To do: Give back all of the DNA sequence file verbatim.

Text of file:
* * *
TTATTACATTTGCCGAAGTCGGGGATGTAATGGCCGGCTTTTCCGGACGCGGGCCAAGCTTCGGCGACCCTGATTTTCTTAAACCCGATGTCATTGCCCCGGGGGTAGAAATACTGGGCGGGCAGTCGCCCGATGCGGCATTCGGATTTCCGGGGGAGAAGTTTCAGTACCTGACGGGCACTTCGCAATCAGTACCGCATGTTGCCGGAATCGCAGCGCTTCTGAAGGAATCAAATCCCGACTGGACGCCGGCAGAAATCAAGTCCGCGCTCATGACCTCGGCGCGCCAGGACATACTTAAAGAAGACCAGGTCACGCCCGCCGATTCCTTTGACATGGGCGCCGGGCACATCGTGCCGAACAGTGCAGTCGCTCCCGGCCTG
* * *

TTATTACATTTGCCGAAGTCGGGGATGTAATGGCCGGCTTTTCCGGACGCGGGCCAAGCTTCGGCGACCCTGATTTTCTTAAACCCGATGTCATTGCCCCGGGGGTAGAAATACTGGGCGGGCAGTCGCCCGATGCGGCATTCGGATTTCCGGGGGAGAAGTTTCAGTACCTGACGGGCACTTCGCAATCAGTACCGCATGTTGCCGGAATCGCAGCGCTTCTGAAGGAATCAAATCCCGACTGGACGCCGGCAGAAATCAAGTCCGCGCTCATGACCTCGGCGCGCCAGGACATACTTAAAGAAGACCAGGTCACGCCCGCCGATTCCTTTGACATGGGCGCCGGGCACATCGTGCCGAACAGTGCAGTCGCTCCCGGCCTG